Bug 2/30: Dotnet CLI ANSI Escape Codes
Bug 2 is dotnet/command-line-api/Incorrect ANSI escape codes. The last one was embarrassingly easy, but this one is more like real work. I decided that having had one success on this codebase I may as well see if there was anything else I could help to fix.
The Windows terminal (or as Microsoft call it the
Command Prompt, accessed in
System.Console) is one of those things that most sensible programmers try to avoid. Unlike Unix-based systems, where the terminal is a core part of the operating system that users often need to interact with, the Windows terminal is a clunky old DOS throwback that can even have good programmers scratching their heads (think
.bat files). However, in recent years there has been quite a resurgence in the command line application and the terminal is probably getting more use than ever.
I don’t want to get sidetracked into terminals, although it is worth saying that the traditional
Command Prompt that has been around since forever has pretty much been replaced in practical usage by PowerShell; which is now (as of 7.x) pretty good, cross platform, and a dream to integrate with.
This bug concerns the escape sequences that are used to move the cursor in a terminal. The bug states that some of escape sequences in the API do not match the ANSI specification.
Fixing the Bug
The main challenge here is that the code that is supposedly not working has no example usage in the sample code and is undocumented (so business as usual then).
The solution does contain a number of sample applications and one of these is called
RenderingPlayground, which has a number of examples of using the API to render fancy things to the terminal. I decided that a good first step would be to try to add a new example to this application that used this part of the API, as without a concrete example of the API in use it would be impossible to determine whether the current API worked and whether any changes that I made resolved any issues that I found. Doing this would also help other programmers see how to use the API, so providing a level of documentation that didn’t previously exist. A programmer should always endeavour to make life easier for other programmers when possible.
When fixing a bug my first instinct is to stay as close to the bug’s remit as possible and avoid mission creep. However, when I come across a bit of code that has clearly never been tested I generally widen the remit somewhat to do as much due diligence on it as I can to ensure that it is fit for purpose. I felt that this was not code that could realistically be tested by asserting against a console instance itself. I never say never, but currently this kind of infrastructure is not available in this project and it would require changes to the CI pipeline to support this type of testing. So in my opinion the best testing that I could deliver would be to provide sample code that demonstrated all of the functionality in this part of the API and then to add unit tests that locked the ANSI escape sequences into the test suite.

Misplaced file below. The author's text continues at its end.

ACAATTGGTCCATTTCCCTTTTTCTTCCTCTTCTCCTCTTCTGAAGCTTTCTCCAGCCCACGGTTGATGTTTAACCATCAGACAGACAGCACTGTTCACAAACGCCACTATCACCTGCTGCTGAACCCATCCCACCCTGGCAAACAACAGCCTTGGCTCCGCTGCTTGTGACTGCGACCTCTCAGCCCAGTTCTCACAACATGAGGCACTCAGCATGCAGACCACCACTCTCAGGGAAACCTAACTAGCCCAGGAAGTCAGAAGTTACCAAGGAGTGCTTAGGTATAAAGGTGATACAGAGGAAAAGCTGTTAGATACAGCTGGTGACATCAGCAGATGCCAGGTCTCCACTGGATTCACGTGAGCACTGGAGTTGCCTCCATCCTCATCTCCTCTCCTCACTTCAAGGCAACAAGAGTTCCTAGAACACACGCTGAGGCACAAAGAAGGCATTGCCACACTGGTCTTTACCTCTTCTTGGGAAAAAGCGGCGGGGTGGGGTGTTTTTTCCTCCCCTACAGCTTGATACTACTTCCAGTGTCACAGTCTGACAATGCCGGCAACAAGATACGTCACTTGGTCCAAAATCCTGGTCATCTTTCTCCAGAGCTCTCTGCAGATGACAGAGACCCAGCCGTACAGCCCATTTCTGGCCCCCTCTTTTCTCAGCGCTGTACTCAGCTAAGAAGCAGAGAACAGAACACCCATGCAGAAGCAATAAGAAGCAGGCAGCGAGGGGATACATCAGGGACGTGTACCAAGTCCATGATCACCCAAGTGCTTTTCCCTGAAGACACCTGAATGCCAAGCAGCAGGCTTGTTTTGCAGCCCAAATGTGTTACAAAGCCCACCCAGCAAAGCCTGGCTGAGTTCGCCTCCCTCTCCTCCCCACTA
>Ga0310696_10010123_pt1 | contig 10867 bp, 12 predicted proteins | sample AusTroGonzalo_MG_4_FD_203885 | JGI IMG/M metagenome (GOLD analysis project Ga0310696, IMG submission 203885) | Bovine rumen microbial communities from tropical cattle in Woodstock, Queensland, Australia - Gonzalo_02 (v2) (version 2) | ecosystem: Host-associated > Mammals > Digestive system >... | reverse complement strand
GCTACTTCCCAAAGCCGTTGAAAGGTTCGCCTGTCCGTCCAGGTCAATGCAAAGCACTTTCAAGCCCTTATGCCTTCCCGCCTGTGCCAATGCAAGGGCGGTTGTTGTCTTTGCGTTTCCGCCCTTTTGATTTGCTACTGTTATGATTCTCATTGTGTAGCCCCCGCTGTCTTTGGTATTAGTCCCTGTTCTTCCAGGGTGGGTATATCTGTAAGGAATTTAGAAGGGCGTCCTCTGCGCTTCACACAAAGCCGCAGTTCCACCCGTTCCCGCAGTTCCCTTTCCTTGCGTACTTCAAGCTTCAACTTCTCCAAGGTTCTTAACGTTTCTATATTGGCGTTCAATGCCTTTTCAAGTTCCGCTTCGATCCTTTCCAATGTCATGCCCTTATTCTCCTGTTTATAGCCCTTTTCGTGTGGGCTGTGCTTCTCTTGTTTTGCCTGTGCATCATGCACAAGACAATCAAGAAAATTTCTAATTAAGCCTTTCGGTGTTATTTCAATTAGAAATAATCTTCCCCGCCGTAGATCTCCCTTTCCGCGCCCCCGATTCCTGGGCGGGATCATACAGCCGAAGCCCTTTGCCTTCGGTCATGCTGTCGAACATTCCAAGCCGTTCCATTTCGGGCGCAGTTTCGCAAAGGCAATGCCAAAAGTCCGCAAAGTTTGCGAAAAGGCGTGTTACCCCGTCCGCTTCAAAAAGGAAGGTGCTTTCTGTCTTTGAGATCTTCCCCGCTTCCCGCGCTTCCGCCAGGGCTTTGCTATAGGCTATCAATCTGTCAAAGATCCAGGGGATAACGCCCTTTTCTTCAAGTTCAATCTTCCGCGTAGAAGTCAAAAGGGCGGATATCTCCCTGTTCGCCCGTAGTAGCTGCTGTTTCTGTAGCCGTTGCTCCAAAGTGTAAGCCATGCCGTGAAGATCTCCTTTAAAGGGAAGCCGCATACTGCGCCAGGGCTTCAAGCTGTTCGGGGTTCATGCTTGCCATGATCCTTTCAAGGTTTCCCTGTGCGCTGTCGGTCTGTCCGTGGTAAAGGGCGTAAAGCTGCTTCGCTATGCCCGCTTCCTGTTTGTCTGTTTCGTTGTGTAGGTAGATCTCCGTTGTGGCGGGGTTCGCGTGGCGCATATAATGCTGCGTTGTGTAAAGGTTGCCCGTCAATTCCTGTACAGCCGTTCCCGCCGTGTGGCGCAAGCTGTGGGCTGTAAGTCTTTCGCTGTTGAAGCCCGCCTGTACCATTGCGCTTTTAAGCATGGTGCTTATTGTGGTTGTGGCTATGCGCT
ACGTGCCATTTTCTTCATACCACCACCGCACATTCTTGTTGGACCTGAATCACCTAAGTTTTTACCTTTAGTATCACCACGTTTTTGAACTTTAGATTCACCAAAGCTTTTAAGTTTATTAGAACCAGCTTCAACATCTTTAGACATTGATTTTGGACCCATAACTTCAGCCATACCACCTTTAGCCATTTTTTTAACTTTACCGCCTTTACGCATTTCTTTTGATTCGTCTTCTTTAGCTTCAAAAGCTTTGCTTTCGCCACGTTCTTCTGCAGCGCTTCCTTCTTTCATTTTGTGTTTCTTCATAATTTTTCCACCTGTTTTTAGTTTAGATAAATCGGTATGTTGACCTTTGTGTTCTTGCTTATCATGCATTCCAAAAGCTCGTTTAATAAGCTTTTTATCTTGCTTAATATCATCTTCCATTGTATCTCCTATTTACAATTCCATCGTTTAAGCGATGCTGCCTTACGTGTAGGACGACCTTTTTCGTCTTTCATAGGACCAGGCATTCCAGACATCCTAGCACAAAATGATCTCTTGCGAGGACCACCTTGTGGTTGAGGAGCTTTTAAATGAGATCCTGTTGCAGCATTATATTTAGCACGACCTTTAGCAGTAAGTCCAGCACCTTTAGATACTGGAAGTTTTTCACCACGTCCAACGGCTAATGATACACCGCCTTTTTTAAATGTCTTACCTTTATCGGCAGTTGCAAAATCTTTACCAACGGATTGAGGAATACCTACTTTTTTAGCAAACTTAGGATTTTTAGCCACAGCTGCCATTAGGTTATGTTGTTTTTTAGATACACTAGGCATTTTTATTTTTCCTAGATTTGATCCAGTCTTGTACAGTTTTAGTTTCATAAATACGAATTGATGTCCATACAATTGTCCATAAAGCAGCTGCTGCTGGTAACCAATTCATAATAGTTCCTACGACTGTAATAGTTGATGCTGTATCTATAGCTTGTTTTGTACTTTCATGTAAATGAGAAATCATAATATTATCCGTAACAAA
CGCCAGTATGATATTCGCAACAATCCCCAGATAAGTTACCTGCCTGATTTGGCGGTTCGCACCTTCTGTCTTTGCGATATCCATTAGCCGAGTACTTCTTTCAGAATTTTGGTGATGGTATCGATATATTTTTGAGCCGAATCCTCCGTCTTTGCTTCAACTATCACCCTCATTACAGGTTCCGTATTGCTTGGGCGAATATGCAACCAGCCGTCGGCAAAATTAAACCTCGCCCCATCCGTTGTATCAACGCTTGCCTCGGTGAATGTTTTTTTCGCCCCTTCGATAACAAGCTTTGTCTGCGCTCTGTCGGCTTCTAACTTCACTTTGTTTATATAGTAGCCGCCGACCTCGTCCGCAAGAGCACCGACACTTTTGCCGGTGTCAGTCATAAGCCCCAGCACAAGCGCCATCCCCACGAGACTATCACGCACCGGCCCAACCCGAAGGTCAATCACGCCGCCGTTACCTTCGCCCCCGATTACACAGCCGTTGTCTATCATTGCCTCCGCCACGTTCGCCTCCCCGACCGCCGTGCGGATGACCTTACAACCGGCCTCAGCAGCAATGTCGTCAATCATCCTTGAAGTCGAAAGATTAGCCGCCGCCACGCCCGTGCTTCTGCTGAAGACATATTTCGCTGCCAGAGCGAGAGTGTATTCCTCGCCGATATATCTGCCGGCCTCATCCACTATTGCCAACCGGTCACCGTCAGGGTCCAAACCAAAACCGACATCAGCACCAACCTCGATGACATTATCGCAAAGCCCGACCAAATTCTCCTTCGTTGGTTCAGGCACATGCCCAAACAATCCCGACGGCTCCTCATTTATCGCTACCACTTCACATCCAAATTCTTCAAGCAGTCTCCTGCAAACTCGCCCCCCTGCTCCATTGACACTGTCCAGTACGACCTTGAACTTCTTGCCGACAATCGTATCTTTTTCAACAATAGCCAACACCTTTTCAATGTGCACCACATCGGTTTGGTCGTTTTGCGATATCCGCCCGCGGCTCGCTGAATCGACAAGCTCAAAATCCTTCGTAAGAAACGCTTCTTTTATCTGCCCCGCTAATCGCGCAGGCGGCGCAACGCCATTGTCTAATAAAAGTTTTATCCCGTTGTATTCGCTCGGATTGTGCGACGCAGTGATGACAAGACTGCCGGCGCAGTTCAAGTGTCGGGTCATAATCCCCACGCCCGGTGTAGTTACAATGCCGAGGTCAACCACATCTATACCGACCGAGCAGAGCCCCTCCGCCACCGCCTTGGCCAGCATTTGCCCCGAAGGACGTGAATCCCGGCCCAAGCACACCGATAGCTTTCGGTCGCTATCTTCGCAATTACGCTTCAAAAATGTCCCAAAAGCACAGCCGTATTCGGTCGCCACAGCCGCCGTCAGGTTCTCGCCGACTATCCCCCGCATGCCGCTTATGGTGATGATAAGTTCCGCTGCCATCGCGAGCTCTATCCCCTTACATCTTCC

After a bit of tinkering the example that I added to the existing sample application looked something like this:
Having done this I found that most of the control sequences worked as expected:
- Two errors that had been reported were in fact reported erroneously; the existing implementation was correct;
- One that had been reported was indeed incorrect and the fix provided was correct and;
- Two that had been reported were incorrect and the fix provided was incorrect.
I’ve now made what I believe are the correct modifications to the API, which can be seen working in the solution itself, and have added unit tests to assert this behaviour.
This was a fun bug to work on as it is a bit off the beaten track and not entirely straightforward. I learned a few things about the terminal that I didn’t know before. Actually I think this is the first time I’ve ever built a console based UI (why would you right?!).
The PR can be found here.
Boom! The PR got accepted first time. Considering the size of this commit I’m pretty happy with that.
Two down, 28 to go 😄
Yes, it seems a bit strange that what you need to write to is the output stream, but it makes sense if you think about it. The user’s input arrives on the input stream and the output stream is what gets rendered into the terminal; the terminal reads and interprets the output, not the input! ↩︎